By Jessica Kirby, Senior Editor of TheGreenGazette –
Because languages matter in peace building, cultural preservation, development, and reconciliation the United Nations declared 2019 an International Year of Indigenous Languages. Languages are crucial to the daily lives of people as tools of communication, education, social integration, and development, and they function as ways to record and express individuals’ unique identity, cultural history, traditions, and memories. Languages are immensely valuable and irreplaceable, yet they continue to disappear at an alarming rate.
Around 40 percent of the estimated 6,700 languages spoken globally are in danger of disappearing. Ninety-five per cent of the global population speaks 300 of those 6,700, and the Endangered Languages Project estimates that 90 per cent of languages spoken today will be gone by 2050.
Most of those the languages endangered are Indigenous languages, which puts the cultures and knowledge systems associated with those languages at risk. Indigenous people are often politically and socially isolated within their countries—geographically, historically, and because they hold separate and distinct cultures, languages, and traditions, and endure ongoing forces of colonization.
At the same time, Indigenous communities are environmental stewards. They remain connected to the natural world as an ingrained cultural norm. Within their languages exist complex systems of knowledge and communication that describe the human condition from its origins and connect them to their basic essence. Preservation of Indigenous languages must become a political and social priority and play a key role in peace building and reconciliation. Without the unique customs, cultures, and values Indigenous languages encapsulate, the world will be a less vibrant, poorer place.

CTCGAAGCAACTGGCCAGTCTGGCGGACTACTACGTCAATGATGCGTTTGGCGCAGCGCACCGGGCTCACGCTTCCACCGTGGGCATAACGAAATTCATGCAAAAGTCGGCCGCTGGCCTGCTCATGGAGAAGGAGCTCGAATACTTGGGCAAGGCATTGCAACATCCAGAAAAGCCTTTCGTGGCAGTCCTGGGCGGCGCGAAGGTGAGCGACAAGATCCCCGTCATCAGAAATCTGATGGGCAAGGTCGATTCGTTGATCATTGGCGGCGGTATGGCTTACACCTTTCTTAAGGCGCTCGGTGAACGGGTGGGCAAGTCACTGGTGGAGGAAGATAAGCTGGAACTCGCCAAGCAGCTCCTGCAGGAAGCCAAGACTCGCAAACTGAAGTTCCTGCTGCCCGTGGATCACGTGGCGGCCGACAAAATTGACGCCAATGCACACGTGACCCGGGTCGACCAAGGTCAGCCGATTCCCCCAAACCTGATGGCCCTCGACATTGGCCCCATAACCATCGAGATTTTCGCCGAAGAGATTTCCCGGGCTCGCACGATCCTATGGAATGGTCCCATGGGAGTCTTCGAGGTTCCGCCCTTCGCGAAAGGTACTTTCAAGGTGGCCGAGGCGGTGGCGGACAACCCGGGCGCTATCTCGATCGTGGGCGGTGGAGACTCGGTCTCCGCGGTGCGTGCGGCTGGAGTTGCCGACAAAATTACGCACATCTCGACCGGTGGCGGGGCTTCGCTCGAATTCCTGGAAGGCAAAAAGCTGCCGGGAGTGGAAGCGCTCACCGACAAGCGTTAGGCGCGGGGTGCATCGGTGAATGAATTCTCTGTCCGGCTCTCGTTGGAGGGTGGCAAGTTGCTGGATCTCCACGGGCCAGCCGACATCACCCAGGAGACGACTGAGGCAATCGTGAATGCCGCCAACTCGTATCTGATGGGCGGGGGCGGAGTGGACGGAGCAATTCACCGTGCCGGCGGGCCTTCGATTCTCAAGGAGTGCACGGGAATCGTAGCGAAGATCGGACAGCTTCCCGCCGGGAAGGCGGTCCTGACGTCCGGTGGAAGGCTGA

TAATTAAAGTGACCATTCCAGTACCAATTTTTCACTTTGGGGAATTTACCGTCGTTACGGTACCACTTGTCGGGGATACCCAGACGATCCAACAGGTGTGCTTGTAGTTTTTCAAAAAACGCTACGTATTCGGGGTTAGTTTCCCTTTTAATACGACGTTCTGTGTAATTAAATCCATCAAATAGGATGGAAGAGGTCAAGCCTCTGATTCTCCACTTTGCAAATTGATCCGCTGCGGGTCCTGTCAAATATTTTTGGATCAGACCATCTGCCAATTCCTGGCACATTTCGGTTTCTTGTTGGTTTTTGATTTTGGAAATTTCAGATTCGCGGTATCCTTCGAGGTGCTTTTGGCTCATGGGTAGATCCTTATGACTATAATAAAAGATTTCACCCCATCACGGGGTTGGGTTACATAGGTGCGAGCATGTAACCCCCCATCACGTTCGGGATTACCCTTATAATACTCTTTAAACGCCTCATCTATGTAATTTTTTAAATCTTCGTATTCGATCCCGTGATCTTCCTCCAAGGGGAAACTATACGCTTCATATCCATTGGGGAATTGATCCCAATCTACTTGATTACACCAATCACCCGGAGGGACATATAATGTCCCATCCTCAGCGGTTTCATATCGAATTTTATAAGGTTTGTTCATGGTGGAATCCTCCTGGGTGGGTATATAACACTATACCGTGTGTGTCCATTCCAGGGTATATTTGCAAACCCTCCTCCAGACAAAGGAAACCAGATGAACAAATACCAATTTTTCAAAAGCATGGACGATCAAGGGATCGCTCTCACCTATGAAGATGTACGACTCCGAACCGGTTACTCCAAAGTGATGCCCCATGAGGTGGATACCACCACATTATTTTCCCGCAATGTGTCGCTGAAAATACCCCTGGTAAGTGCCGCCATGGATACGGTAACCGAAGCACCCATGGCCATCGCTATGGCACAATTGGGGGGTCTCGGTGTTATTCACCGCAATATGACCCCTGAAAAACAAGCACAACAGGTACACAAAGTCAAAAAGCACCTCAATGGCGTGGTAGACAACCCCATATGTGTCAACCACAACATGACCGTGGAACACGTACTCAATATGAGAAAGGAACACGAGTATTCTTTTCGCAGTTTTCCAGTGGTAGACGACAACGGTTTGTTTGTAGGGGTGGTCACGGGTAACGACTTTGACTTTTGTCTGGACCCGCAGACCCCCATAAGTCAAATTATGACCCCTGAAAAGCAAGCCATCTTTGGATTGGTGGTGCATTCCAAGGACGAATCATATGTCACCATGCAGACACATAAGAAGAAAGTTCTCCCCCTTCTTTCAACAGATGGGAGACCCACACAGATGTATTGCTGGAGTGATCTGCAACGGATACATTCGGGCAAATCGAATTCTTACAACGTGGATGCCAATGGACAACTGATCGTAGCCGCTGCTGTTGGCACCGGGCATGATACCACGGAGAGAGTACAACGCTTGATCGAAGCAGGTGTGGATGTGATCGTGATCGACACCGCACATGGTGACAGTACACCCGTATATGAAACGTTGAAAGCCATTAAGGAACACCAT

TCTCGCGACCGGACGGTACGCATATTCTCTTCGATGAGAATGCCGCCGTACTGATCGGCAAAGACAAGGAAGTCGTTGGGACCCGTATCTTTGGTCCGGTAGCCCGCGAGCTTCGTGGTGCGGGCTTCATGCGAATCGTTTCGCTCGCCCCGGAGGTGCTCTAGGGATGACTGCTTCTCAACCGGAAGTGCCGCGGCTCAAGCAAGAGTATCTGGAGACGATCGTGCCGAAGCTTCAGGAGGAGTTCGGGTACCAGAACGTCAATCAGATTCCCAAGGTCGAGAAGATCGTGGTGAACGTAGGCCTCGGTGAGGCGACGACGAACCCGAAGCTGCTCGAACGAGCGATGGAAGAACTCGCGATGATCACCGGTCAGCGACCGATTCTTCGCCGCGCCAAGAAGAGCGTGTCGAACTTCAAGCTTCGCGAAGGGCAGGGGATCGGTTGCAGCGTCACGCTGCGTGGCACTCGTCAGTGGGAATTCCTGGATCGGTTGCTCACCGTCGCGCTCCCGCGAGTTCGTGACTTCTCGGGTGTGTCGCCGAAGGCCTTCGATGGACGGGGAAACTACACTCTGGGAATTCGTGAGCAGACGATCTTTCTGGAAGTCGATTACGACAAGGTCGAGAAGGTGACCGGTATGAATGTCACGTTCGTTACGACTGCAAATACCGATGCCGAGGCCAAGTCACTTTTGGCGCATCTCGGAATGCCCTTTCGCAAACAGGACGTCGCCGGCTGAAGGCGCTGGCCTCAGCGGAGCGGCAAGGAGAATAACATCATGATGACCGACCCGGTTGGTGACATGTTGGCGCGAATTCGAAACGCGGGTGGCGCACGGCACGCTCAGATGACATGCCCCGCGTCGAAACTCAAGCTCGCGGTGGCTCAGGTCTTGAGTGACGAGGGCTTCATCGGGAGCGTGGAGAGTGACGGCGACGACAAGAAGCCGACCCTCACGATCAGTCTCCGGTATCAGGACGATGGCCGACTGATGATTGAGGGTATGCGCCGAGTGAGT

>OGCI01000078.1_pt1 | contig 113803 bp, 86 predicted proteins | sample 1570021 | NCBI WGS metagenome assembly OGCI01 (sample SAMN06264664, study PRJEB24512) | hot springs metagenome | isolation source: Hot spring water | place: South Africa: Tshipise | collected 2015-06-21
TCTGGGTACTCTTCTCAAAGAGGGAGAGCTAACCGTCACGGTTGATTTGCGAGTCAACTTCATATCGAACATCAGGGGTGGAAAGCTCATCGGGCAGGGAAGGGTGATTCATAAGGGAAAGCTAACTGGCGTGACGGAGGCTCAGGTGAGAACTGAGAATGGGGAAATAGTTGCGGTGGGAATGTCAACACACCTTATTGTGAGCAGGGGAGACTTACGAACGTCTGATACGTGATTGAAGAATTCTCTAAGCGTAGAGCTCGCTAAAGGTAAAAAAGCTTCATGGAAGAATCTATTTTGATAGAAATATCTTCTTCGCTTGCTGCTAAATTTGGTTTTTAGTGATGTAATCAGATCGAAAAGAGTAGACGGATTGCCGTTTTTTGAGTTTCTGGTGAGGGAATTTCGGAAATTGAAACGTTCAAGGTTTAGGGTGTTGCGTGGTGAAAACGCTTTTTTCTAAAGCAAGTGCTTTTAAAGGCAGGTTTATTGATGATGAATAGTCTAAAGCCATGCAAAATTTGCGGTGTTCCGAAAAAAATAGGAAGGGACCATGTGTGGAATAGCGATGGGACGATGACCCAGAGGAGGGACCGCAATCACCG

The area now known as British Columbia has been home to First Nations since time immemorial. Today, there are approximately 200,000 Indigenous people in the region, with 203 distinct First Nations communities, each with unique traditions and history. Among these communities, there are more than 30 different First Nation languages and close to 60 spoken dialects. Many of these are facing imminent loss, said Tracey Herbert, CEO of First Peoples’ Cultural Council (FPCC) in British Columbia, in an article for HuffPost Canada.
“The number of fluent speakers is going down,” she said, noting only about four per cent of Indigenous people in BC fluently speak their language, and most of those are over the age of 65.
“There’s a lot of urgency to document these languages and to put that documentation in the hands of communities,” she said in the article.
Across First Nations communities, initiatives to preserve languages are growing and inspiring the collective effort towards cultural preservation. An award-winning film, On the Edge of the Knife, done in the Haida language was just released this summer and has been winning awards worldwide. Created by filmmakers Helen Haig-Brown from the Tsilhqot’in nation and Gwaii Edenshaw, founding member of the K’aalts’idaaK’ah Storytelling Society, one of the film’s primary objectives was to encourage youth to keep learning and understand why it is important to resurrect and preserve this language and culture.